State declines business discount
A special CompUSA sale is disallowed for state employees
State employees may not participate in a special "appreciation day" sales event being offered by CompUSA in Hawaii to all of its business clients, according to the state Ethics Commission.
The sales event was announced yesterday in a letter sent by e-mail from CompUSA.
CompUSA General Manager Ken Elton said the special sale is arranged every year around the holiday season for businesses and other clients who regularly shop at the computer and electronics store.
Elton said state employees were not singled out, but that a blanket e-mail was sent to all of CompUSA's business clients in Hawaii. Those clients include some state employees.
"We don't target anybody specific," Elton said. "It's open to all of the employees of all of our business clients."
Ethics Commission Executive Director Dan Mollway said his office received some inquiries after the e-mail was sent asking whether it would be acceptable for state employees to participate.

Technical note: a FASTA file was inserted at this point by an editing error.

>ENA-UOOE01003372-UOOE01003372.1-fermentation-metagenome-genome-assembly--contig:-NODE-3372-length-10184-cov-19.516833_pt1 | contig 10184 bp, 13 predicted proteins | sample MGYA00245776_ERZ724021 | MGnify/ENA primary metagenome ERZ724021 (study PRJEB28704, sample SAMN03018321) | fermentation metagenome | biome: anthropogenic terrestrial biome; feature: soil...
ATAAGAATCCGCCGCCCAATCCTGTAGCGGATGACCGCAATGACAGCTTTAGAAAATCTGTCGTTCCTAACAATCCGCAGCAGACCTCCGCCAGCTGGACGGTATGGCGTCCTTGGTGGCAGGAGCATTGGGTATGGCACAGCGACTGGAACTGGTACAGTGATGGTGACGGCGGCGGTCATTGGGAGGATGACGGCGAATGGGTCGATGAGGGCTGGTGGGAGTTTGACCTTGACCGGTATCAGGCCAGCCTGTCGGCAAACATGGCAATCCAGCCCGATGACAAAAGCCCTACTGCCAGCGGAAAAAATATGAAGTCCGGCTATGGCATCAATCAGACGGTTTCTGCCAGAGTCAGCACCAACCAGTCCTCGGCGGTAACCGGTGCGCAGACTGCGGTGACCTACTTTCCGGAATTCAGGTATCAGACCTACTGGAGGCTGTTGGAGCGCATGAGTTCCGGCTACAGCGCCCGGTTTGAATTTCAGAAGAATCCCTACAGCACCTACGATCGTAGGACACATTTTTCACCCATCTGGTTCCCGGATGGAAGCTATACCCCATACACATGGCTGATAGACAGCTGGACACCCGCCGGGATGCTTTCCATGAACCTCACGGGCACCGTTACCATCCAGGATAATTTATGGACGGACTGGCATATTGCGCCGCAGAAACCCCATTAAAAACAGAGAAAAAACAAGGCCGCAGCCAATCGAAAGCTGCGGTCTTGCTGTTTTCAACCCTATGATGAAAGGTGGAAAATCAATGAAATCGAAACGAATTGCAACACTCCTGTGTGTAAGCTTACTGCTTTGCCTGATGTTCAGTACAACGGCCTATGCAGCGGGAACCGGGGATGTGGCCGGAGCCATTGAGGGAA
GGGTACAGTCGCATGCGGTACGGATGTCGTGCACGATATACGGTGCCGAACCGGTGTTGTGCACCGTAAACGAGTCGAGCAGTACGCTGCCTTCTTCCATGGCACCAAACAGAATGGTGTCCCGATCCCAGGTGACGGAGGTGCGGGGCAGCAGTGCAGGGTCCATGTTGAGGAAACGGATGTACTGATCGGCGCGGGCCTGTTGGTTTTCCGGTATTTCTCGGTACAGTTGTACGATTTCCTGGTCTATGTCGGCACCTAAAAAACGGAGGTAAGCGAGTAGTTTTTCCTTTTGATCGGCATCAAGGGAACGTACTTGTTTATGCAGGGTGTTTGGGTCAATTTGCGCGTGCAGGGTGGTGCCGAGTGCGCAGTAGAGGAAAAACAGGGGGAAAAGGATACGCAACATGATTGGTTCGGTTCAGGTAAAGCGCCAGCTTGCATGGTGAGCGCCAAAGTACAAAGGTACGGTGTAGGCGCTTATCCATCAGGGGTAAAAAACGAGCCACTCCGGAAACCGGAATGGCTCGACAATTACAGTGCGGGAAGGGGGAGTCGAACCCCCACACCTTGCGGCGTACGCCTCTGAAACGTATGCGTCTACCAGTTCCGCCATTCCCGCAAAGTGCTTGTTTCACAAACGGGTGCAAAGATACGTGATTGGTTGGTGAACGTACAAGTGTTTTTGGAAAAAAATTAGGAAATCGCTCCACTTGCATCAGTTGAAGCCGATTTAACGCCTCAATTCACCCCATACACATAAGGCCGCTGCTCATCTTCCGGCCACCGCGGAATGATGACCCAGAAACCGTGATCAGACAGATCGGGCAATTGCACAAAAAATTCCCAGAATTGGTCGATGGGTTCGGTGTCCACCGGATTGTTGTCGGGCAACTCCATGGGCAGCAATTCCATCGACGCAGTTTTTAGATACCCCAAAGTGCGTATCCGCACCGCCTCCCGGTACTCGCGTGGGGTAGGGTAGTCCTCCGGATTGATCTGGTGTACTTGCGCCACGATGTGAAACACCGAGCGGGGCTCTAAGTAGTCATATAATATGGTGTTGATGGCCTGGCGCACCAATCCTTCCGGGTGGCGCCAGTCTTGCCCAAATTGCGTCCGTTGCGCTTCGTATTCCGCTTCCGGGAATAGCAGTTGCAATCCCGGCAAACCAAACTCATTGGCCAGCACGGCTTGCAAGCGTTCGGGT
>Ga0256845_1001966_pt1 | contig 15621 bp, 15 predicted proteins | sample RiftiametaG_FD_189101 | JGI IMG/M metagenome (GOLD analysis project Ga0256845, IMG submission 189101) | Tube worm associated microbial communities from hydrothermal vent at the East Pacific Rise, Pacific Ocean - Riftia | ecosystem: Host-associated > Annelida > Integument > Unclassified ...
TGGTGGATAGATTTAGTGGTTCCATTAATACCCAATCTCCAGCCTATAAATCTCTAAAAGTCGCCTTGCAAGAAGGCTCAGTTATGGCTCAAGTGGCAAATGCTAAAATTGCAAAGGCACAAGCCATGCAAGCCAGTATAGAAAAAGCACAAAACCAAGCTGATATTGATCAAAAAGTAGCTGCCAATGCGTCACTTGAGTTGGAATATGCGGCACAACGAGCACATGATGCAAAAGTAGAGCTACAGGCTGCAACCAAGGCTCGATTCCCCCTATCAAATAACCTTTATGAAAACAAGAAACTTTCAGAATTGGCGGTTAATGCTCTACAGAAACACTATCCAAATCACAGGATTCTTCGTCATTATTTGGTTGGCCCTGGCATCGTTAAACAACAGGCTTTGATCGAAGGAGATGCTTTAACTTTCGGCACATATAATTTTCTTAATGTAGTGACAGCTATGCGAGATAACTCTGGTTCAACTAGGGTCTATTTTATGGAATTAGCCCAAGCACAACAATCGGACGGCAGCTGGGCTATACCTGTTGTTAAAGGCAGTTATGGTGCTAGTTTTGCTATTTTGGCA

The answer is no.
"Since the discounts were offered by CompUSA to their state clients who have purchased goods for the state, the state ethics code would bar these state employees from making personal purchases for themselves or others," Mollway said in a news release.
The gifts section of the state ethics code would be violated, he said, because "it would be 'reasonable to infer' that the discounts were made 'to reward or influence' official action by state employees."
Mollway said the e-mail also urged employees to forward the letter and extend the offer to state workers who do not buy work-related products from CompUSA, but they also would be barred from participating under the state ethics code.
The special sale days at CompUSA's stores in Kakaako and Pearl Highlands were set for tomorrow and Dec. 16 from 6 to 10 p.m., when the store is closed to the general public. Discounts included 6 percent on desktop computers, monitors, laptops and printers and 10 percent on software, accessories, PDAs, cameras and cell phones, the letter stated.